Thursday, October 19, 2006

Muslim Veils and Catholic Veils

Labour loses faith in multi-culturalism
At his press briefing yesterday, the Prime Minister made it clear his Government's approach to cultural diversity had changed. He may have couched his position in careful language, but the conclusion was inescapable: integration, rather than multi-cultural separatism, is now official policy. By saying that he "fully supported" the decision of Kirklees council to suspend the Muslim teaching assistant who had refused to remove her veil at work, and then reinforcing this point with the observation that the veil was a "mark of separation", Mr Blair removed any doubt about the Government's position.

He was, in effect, affirming that the contentious views expressed over recent weeks by Jack Straw, Ruth Kelly and John Reid were not maverick individual opinions, but part of a larger, concerted revision of the Cabinet's stand. Mr Blair, unsurprisingly, wanted to avoid the appearance of an outright volte-face: at one point, he suggested that there should be "a balance between integration and multi-culturalism". This would be a logical impossibility, since the policy of multi-culturalism, as it has been understood and practised, is antithetical to integration.

Ministers are now clearly ready to embrace the argument that they have attacked for many years as insensitive, even bigoted: if Britain is to succeed in absorbing diverse peoples, ethnic minorities must accept the mores of their adopted country. Private religious observance should always be respected, but its practices cannot be permitted to contravene either civil law or the social rules that make community life workable.

Most crucially, the Government's new stand implies that there is an obligation on the part of all those who settle in this country to relate to the larger society and to accommodate its expectations. As the shadow home secretary, David Davis, has said, we cannot afford to encourage a form of "voluntary apartheid" by allowing minority groups to withdraw into cultural isolation. Mr Davis described this as a "series of closed societies within our open society". In fact, such separatism, which the philosophy of multi-culturalism promoted, is a threat to the very existence of an open society.

Daily Telegraph 10/18/2006

With all the current fuss over Muslim women choosing to wear veils, I think it is also worth pointing out that many Catholic women wore veils until recently, and that a veil can be a source of womens' power.

I don't mean a burqa or a chador, but the kind of face-showing/hair-hiding veils nuns used to wear. They were largely thrown out in an orgy of destruction of Catholic symbols after Vatican II, and nuns started to claim to be "laity".

The end result was that a de facto Catholic female clergy in effect ended up giving up a kind of social power.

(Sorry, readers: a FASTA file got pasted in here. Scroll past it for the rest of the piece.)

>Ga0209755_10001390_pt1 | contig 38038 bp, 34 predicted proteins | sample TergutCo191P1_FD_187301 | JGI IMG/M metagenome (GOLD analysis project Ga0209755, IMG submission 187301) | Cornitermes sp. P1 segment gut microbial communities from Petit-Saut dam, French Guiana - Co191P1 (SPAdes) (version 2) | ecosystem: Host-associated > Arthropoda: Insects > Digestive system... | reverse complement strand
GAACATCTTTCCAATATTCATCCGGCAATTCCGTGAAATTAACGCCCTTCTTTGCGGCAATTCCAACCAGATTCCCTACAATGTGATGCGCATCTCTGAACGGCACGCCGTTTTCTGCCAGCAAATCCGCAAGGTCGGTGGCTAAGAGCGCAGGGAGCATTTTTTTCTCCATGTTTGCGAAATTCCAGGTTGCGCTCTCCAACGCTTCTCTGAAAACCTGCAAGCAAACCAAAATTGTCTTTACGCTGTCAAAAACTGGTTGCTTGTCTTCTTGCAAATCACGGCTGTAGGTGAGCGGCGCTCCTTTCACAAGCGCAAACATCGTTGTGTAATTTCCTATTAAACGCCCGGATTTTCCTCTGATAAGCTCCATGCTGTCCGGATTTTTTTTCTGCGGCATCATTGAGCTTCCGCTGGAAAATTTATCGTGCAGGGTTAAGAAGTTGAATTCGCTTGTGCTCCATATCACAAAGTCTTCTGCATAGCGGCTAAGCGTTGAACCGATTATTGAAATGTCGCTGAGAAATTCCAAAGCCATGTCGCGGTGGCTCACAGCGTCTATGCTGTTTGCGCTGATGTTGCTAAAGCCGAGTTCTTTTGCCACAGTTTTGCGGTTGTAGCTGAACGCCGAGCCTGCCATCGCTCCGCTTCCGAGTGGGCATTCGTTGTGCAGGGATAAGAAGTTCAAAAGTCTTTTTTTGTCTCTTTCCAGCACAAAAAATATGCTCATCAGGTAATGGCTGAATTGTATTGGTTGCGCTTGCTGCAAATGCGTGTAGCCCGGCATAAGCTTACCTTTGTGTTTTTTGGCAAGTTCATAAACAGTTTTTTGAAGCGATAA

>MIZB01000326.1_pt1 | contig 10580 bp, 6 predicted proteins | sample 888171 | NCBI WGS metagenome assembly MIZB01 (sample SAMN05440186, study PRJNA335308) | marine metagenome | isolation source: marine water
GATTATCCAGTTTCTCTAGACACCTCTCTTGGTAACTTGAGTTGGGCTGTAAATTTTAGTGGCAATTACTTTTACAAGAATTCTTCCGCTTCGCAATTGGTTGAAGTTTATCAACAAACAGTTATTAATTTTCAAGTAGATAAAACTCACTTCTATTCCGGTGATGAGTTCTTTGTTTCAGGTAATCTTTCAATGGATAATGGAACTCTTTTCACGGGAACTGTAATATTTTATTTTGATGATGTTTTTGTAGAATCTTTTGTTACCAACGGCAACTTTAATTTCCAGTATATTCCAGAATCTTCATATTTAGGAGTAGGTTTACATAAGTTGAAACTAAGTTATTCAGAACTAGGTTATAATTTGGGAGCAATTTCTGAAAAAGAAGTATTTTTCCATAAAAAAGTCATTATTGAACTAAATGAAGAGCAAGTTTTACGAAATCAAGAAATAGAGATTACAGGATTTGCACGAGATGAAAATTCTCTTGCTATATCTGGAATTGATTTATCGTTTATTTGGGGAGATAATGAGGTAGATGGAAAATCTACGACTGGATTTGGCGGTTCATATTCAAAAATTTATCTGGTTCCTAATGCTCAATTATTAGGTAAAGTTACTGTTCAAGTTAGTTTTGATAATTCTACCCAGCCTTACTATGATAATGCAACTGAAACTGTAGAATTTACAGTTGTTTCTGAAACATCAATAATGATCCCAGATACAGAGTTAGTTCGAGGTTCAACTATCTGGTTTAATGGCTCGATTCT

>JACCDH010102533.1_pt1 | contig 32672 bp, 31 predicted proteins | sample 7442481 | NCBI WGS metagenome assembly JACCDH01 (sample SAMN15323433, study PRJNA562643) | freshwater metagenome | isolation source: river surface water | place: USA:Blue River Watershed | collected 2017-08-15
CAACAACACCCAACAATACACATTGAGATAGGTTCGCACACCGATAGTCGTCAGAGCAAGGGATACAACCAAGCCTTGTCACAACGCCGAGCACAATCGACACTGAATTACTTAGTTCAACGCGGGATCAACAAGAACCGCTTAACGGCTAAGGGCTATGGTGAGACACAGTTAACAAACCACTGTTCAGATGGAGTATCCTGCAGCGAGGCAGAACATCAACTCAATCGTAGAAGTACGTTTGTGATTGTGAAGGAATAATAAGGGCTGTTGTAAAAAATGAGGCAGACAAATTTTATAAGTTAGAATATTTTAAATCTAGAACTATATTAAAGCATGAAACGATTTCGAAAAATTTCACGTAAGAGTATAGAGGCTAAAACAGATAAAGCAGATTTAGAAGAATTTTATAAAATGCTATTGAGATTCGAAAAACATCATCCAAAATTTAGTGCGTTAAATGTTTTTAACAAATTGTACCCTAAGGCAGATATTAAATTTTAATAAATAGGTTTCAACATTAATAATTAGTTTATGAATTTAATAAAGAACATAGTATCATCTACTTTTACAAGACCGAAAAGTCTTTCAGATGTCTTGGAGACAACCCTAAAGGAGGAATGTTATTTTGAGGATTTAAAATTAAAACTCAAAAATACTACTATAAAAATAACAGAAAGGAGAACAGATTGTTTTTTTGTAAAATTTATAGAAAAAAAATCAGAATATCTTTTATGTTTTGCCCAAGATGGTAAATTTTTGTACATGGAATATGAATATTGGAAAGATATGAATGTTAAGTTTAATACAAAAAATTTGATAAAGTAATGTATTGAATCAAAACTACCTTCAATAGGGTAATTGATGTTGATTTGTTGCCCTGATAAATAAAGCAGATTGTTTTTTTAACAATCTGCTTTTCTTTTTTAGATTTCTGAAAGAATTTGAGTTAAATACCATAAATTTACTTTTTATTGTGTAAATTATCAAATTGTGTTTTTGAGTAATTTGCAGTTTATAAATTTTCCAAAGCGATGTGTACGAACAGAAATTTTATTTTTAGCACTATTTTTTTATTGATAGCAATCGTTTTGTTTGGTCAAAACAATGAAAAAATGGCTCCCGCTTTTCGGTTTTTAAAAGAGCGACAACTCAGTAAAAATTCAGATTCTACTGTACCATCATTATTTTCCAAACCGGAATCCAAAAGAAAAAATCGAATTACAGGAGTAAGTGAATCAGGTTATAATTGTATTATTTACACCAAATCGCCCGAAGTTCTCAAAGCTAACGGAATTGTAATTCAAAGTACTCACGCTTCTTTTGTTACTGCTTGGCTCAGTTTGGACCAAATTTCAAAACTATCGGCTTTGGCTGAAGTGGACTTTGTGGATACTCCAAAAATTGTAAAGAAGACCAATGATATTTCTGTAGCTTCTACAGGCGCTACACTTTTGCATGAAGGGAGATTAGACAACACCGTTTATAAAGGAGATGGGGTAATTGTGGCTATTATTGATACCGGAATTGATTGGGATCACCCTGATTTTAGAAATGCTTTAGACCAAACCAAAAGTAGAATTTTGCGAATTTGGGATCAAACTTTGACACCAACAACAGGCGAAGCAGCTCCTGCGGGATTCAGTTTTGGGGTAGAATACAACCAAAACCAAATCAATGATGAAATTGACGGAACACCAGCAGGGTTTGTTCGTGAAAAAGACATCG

A moderate Muslim woman in a hijab (i.e. the recent Lebanese invention of a scarf like veil - one that looks just like a a Greek Orthodox nun's veil - could be seen as giving a certain social power and respect.

This is not a conflict of civilizations issue.

Animals are Just as Gay as Republicans

Oslo gay animal show draws crowds

Penguins regularly form same-sex pairs. Photo: Per Aas/NHM-Oslo
Curators say a Norwegian exhibition on homosexuality among animals has been well received, despite initial indications of strong opposition.
The Oslo Natural History Museum opened the show last week and says it has been well attended, not least by families.

Organisers reported early criticism of the project, and being told by one opponent they would "burn in hell".

But there has been strong interest in an aspect of animal behaviour the museum says is quite common.

It says homosexuality has been observed among 1,500 species, and that in 500 of those it is well documented.

BBC 10/18.2006

Animals can be queer as well - 10% or Penguins in fact. One could expect it of Flamingos, but Penguins?

Tuesday, October 17, 2006

Monday, October 16, 2006

St Theodora Guérin (1798-1856)

Wikipedia: St. Theodore Guerin

Pope Benedict XVI does not seem to be such an canonization-maniac as John Paul II (to whom over half of all canonized saints can be attributed). [It's worth pointing out, I suppose, that "canonization", i.e. papal naming as a saint, is a fairly recent development: most named Catholic saints have never been "canonized" in any formal procedure.]

Mother Theodora Guerin (I see no need to use the male form of the name) has won plaudits from the liberal media, such as NPR's All Things Considered 10/16/2006.

Why? Basically because she told the local bishop, in the nicest possible way, to fuck off when he tried to control her and her order.

In the history of sainthood this canonization of a loyal servant of Christ is nothing new.

What do you think my chances are? I think they are good. The Virgin Mary will get me in the back door, then St. John Newman, SS Sergius and Bacchus, St Sebastian, and all the other heavenly queers will work for my eventual canonization.

I am still working out what I want to become patron saint of.

Sunday, October 15, 2006

Two Fathers

The Netherlands, a kid sings of his two dads. Very moving. [h/t Andrew Sullivan].

The French YouTube tag for this says:
Terrence a deux pères et les aime beaucoup et est fier d'eux et le chante. Un hymne d'amour montrant que l'homoparentalité est une parentaluité belle et pleine d'amour.Enregistré dans le cadre d'uen émission télévisée :Kinderen voor Kinderen song

Translation: Terrence has two fathers, loves them both a lot, and is proud to sing to them. A hymn of love showing that homoparenting is good parenting and full of love. Recorded from a transmission of the (Dutch) TV show "Kids sing for Kids."